The Architecture Billings Index (ABI) is an indicator of construction activity that is based on a survey of firms of members of The American Institute of Architects (AIA). It reflects the approximate 9-12 month lag between architecture billings and construction spending. A score of 50 or more indicates growth and a score below 50 indicates a decline in billings.
The ABI at the end of 2015 was 50.9, which indicates a slight rise in overall billings for design services over the previous month, although it was down from a high in June of more than 55. The December results also indicate that the Northeast and Midwest regions continued to struggle with ratings of 46.7 and 46.1, respectively.
CONFINDEX is another market indicator that measures the confidence of commercial construction CFOs based upon current business and financial conditions and expectations for the coming year. A score of 100 or more indicates optimism among survey participants.
The December CONFINDEX score of 128, while optimistic, was down from the previous two quarters due to concerns about the shortage of skilled workers, expected increases in interest rates, and the possibility of a recession in states that rely heavily on the oil sector.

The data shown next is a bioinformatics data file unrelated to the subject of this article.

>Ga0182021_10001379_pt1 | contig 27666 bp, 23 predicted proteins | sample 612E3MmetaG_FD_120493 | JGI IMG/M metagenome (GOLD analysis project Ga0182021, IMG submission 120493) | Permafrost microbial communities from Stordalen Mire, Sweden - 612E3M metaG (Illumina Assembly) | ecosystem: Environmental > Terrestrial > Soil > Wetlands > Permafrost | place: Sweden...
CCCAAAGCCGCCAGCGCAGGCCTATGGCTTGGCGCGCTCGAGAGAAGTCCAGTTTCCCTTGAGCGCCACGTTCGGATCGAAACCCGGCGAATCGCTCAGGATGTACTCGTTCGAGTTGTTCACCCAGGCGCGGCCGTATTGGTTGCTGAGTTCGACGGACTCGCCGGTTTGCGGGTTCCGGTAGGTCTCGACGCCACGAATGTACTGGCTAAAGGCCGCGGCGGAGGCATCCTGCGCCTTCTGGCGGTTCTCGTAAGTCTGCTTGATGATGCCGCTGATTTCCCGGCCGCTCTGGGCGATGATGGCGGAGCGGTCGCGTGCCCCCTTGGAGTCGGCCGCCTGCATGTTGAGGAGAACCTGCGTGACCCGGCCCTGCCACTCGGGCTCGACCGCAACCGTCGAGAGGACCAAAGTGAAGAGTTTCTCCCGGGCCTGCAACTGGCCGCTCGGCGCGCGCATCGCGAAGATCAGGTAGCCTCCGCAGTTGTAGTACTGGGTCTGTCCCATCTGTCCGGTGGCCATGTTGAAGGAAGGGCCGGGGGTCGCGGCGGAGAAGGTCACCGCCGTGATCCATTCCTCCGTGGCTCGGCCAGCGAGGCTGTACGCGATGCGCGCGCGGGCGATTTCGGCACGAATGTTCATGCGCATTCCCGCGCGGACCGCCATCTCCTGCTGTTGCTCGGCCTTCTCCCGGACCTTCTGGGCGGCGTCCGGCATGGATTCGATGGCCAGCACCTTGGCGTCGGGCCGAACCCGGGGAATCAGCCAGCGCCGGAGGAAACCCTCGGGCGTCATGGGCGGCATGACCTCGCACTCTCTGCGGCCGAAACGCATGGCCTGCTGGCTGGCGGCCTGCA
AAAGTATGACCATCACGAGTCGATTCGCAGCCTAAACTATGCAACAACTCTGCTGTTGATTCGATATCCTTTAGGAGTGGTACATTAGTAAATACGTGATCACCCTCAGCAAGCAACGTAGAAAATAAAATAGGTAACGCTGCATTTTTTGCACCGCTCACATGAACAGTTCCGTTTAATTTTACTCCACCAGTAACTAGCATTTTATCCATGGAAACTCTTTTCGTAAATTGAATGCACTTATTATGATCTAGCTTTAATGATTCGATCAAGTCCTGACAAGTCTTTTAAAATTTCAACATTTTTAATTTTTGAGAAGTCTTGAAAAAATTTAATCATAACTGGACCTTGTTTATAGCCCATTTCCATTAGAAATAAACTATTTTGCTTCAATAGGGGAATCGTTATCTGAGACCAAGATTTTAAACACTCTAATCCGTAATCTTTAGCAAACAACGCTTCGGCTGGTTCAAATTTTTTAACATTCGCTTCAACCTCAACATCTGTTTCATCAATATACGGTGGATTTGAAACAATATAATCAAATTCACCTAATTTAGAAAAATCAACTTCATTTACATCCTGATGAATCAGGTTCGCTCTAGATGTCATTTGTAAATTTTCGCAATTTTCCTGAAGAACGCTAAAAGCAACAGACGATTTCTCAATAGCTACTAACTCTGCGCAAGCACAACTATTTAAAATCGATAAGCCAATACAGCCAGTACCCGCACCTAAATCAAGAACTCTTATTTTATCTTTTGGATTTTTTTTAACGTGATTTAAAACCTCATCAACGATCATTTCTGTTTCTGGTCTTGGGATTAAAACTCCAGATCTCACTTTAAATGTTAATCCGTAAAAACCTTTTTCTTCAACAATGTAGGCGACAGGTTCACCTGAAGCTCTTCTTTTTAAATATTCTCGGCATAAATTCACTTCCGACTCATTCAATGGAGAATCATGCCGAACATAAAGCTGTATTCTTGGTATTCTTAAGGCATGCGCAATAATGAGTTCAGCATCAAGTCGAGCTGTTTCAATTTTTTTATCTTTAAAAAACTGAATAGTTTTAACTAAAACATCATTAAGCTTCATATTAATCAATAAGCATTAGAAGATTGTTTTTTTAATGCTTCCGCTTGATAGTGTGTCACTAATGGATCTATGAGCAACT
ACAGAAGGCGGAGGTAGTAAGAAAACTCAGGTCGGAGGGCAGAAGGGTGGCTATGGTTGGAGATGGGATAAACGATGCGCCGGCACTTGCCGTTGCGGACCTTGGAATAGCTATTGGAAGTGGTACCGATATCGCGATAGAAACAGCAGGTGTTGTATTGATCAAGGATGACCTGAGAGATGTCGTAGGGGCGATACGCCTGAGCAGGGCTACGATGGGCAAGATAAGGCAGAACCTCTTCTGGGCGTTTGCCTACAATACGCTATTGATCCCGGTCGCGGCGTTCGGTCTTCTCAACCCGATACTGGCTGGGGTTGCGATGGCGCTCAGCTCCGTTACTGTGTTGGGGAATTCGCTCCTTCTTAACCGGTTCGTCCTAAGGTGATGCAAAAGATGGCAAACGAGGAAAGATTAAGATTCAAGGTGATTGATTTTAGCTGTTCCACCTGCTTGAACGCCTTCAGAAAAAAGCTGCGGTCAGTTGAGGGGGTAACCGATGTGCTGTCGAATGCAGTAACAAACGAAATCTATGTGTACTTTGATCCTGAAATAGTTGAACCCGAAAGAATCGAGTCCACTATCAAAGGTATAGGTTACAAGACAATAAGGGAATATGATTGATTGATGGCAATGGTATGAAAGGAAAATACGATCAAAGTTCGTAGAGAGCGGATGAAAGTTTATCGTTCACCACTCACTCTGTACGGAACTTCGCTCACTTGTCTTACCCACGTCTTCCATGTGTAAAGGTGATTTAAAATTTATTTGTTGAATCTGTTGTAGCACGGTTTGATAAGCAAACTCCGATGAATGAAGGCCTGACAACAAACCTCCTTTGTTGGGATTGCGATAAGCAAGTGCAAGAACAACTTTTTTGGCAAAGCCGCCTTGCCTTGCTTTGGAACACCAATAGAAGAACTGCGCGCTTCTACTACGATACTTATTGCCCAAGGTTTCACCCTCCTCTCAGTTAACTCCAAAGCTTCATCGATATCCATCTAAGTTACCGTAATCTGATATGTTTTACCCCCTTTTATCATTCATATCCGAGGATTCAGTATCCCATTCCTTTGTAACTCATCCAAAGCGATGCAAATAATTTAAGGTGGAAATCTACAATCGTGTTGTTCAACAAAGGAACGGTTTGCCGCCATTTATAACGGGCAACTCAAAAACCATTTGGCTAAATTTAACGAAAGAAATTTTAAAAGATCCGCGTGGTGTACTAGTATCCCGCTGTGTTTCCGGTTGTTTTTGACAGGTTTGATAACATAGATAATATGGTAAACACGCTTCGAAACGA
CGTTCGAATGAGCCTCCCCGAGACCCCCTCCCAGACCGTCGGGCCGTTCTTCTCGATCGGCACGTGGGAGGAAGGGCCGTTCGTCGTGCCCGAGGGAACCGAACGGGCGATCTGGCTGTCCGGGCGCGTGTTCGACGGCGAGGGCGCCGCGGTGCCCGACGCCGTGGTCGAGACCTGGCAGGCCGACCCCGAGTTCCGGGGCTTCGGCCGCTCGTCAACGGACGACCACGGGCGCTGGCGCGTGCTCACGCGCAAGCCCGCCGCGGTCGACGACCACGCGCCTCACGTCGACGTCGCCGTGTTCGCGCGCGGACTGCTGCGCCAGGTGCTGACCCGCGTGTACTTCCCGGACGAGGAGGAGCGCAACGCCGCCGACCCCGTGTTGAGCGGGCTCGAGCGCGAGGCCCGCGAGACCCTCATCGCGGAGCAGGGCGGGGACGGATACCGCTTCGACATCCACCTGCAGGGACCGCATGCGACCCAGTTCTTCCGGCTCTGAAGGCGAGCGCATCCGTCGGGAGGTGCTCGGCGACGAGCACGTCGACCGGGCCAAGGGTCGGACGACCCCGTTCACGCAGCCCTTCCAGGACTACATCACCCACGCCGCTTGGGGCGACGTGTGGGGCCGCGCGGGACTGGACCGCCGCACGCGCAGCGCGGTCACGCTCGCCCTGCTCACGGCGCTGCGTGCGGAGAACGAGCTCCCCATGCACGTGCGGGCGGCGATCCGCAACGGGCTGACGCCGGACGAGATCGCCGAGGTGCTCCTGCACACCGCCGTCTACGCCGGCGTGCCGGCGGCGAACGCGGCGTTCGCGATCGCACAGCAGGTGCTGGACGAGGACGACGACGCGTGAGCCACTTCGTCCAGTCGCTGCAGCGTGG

Lastly, the Commerce Department’s survey of construction spending, which represents work done each month on new structures or improvements to existing structures, reached a level in 2015 for both public and private sectors not seen since the financial crash of 2008. Last year’s spending of $1.097 trillion was 10.5% higher than 2014’s spending of $993.4 billion.
The private sector, which includes new homes and apartments and private non-residential projects, accounted for 70% of all construction spending in 2015. Public construction, including educational and highway construction, also saw an increase, although it was only 5.6% higher than 2014.